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Durban yacht skipper says "I'm Sorry"

19 April 2012

The Durban skipper of a yacht which caused a major search operation after it was reported missing has apologised to worried family and friends, reported yesterday by Zama Nene from iOL News.

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The Durban yacht Dandelion arrived safelyin Pemba, Mozambique, after sparking a multinational alarm.

Durbanites Frank Joubert and skipper John Sergel, and the crew of the South African yacht Dandelion, were last in contact with port authorities last week, while travelling from the Mayotte Islands in the Indian Ocean to Pemba in northern Mozambique.

The Dandelion is said to have arrived safely back in Pemba on Monday night.

In an e-mail to the Daily News, Sergel said he was very grateful that they were not intercepted by pirates, but also “very sorry that so many people – partners, friends, families and organisations – were unnecessarily worried”, and that their late arrival caused so much trouble.

Sergel on Tuesday blamed bad weather, unfortunate technical problems and bad communications for the false alarm.

“I would like to thank all the amazing people, agencies and organisations that swung into action when we did not arrive – you were all incredible and my heartfelt gratitude to you for all your efforts.

“It is a wonderful feeling as a sailor to know that there are such dedicated individuals there to help. My words cannot express how grateful I am,” Sergel said.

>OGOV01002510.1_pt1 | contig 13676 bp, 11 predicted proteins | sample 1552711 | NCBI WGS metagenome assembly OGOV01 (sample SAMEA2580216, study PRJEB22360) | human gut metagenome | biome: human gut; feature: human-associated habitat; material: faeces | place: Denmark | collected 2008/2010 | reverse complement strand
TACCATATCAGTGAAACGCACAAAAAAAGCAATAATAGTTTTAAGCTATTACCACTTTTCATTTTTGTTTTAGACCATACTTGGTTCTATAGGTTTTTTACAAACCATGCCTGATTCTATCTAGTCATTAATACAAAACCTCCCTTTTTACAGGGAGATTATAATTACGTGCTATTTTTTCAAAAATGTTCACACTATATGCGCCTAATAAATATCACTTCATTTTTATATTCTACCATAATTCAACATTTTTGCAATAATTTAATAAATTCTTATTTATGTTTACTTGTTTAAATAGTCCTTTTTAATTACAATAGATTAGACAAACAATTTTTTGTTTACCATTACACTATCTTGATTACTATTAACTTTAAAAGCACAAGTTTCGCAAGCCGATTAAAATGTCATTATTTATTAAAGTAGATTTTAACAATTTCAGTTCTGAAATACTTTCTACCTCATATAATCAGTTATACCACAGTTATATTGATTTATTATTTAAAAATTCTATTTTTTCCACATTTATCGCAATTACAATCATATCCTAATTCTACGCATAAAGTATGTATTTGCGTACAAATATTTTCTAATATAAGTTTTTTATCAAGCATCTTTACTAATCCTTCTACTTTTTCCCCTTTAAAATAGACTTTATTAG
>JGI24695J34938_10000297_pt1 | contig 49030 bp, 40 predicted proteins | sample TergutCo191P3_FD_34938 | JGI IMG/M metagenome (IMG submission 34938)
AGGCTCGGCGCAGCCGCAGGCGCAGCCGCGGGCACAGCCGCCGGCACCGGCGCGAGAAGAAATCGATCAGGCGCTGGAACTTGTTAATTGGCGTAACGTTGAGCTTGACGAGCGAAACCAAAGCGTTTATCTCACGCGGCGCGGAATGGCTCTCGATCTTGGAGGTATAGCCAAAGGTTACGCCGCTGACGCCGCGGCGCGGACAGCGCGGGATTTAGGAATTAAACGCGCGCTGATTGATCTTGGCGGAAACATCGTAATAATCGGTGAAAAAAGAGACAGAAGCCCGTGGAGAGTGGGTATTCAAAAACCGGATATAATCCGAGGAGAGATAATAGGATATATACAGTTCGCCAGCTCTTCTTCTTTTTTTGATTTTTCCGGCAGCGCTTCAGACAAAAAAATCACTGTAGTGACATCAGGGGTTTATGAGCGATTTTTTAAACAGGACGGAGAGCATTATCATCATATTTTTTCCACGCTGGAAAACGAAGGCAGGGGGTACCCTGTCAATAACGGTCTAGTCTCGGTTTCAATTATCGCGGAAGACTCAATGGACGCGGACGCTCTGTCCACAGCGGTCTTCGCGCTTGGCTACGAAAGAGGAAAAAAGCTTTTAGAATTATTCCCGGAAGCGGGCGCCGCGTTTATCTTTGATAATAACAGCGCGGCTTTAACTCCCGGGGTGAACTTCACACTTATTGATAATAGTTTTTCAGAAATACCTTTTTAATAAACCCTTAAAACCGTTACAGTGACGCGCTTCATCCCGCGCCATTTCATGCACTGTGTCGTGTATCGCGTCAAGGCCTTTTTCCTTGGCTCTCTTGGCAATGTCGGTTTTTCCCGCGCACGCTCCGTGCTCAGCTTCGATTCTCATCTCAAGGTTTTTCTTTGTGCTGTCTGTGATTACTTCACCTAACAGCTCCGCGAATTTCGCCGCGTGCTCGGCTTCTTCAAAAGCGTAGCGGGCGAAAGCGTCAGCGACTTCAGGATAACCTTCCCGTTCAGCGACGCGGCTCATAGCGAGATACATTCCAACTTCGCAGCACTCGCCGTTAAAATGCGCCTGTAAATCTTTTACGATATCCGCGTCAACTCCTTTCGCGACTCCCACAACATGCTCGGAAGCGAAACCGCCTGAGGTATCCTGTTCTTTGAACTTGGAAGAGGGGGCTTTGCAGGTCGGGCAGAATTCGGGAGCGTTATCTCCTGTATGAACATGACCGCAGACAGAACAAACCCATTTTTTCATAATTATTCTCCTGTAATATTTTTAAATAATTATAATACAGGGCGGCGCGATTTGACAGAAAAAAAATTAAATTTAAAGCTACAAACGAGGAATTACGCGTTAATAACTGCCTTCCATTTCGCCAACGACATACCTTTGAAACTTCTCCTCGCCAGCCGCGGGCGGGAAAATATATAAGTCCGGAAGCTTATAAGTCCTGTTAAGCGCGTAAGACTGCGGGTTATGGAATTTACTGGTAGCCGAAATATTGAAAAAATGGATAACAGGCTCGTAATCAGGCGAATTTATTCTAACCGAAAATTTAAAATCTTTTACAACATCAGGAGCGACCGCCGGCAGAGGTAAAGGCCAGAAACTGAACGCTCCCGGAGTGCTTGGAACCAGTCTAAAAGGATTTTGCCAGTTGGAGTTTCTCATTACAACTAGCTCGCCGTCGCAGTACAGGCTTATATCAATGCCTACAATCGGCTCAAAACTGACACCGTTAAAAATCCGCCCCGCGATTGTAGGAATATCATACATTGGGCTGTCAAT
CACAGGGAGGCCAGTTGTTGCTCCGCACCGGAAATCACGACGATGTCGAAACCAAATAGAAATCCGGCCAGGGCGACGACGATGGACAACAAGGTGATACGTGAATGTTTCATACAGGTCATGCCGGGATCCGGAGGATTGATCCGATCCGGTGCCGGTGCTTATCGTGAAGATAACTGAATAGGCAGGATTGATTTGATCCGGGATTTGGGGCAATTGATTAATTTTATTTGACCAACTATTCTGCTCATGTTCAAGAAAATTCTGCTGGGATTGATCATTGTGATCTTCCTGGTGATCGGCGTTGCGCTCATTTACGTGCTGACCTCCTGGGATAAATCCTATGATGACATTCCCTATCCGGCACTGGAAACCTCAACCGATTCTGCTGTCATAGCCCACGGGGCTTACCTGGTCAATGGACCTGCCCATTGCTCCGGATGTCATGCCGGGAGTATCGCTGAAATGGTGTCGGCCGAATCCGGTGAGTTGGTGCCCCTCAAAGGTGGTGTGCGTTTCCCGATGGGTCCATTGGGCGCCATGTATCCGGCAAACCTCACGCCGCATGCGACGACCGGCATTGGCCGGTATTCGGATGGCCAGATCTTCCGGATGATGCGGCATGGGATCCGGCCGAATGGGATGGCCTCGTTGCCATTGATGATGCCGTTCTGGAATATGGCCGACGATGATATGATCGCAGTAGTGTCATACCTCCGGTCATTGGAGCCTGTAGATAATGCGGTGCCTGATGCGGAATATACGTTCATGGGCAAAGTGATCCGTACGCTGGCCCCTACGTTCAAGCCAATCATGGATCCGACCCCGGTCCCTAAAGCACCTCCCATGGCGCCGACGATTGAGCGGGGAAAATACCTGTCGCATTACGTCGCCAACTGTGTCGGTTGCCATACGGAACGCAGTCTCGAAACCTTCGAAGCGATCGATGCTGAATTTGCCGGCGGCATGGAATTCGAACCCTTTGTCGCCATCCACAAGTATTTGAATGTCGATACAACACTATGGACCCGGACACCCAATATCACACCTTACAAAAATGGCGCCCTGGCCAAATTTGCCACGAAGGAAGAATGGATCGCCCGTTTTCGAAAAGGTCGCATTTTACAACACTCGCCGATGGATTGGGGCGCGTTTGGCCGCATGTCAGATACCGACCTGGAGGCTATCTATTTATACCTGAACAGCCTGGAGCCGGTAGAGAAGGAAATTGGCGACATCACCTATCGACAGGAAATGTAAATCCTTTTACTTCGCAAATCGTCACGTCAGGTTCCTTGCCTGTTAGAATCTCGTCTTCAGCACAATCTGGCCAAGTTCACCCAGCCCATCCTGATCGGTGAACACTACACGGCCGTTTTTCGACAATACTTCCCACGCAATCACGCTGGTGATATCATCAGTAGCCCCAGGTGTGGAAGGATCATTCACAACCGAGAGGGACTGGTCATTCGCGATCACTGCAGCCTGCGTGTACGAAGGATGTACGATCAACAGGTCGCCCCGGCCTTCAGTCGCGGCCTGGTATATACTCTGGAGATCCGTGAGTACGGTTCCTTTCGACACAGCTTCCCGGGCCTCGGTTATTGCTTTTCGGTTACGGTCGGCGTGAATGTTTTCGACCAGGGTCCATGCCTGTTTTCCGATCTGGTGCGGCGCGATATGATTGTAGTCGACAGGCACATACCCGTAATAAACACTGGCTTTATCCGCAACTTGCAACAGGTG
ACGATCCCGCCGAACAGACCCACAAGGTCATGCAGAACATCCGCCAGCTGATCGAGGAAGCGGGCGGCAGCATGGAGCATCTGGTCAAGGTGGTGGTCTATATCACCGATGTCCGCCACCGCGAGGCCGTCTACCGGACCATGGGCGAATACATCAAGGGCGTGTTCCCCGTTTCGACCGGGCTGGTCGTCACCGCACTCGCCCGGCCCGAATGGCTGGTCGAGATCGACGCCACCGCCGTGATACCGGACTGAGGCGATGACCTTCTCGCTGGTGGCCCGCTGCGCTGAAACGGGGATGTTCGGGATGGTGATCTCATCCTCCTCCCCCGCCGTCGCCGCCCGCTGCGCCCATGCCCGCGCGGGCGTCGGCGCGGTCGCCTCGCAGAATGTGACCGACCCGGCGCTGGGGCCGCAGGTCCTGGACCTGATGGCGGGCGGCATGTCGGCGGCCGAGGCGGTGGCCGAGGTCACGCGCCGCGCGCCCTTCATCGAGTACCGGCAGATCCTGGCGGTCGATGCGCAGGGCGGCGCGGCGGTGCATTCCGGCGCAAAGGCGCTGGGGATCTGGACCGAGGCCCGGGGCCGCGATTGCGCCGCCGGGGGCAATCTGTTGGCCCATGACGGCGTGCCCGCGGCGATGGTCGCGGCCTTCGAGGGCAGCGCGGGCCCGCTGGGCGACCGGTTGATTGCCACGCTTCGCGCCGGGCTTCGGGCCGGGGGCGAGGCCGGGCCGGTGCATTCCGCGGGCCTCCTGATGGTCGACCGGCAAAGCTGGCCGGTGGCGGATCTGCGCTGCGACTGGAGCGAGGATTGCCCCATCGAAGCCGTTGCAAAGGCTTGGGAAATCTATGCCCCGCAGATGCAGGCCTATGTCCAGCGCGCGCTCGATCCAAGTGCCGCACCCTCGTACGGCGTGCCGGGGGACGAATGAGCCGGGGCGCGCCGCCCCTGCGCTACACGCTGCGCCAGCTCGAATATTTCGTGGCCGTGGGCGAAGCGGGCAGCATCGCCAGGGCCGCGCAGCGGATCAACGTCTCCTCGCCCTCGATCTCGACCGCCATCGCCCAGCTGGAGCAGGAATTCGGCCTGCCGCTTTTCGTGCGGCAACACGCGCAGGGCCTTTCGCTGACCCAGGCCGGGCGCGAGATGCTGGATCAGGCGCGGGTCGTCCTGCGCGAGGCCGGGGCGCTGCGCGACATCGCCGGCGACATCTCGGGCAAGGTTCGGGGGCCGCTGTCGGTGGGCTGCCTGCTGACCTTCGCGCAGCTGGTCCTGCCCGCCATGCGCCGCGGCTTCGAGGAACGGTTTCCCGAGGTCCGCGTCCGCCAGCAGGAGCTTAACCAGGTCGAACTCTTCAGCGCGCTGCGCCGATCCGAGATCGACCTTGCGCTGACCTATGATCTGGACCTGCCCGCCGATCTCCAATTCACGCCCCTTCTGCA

He said they left Mayotte late on Tuesday last week in reasonable weather and had expected to be back in Pemba within two days.

Sergel said they had sent e-mails to their partners and the crew’s family and friends, which were never received and this seemed to have been part of the problem.

“Unfortunately the weather turned bad, with the wind in the wrong direction and the sea like a washing machine, and with no motors – as we were experiencing problems with the injectors – our progress was painstakingly slow under sail only,” he said.

“When it became obvious we were going to arrive later than anticipated, we started trying to call the radio network, but could only hear transmissions in what sounded like Chinese and though trying every day, just could not make contact.

“We also tried on VHF, and spoke to a ship at one point to ask for a weather report,” Sergel said.

“We finally spoke to an aircraft (pilot) to find that there was a full-scale search for us.

“Only later did I realise that the original e-mails saying that we had injector problems had not been received by families.” - Daily News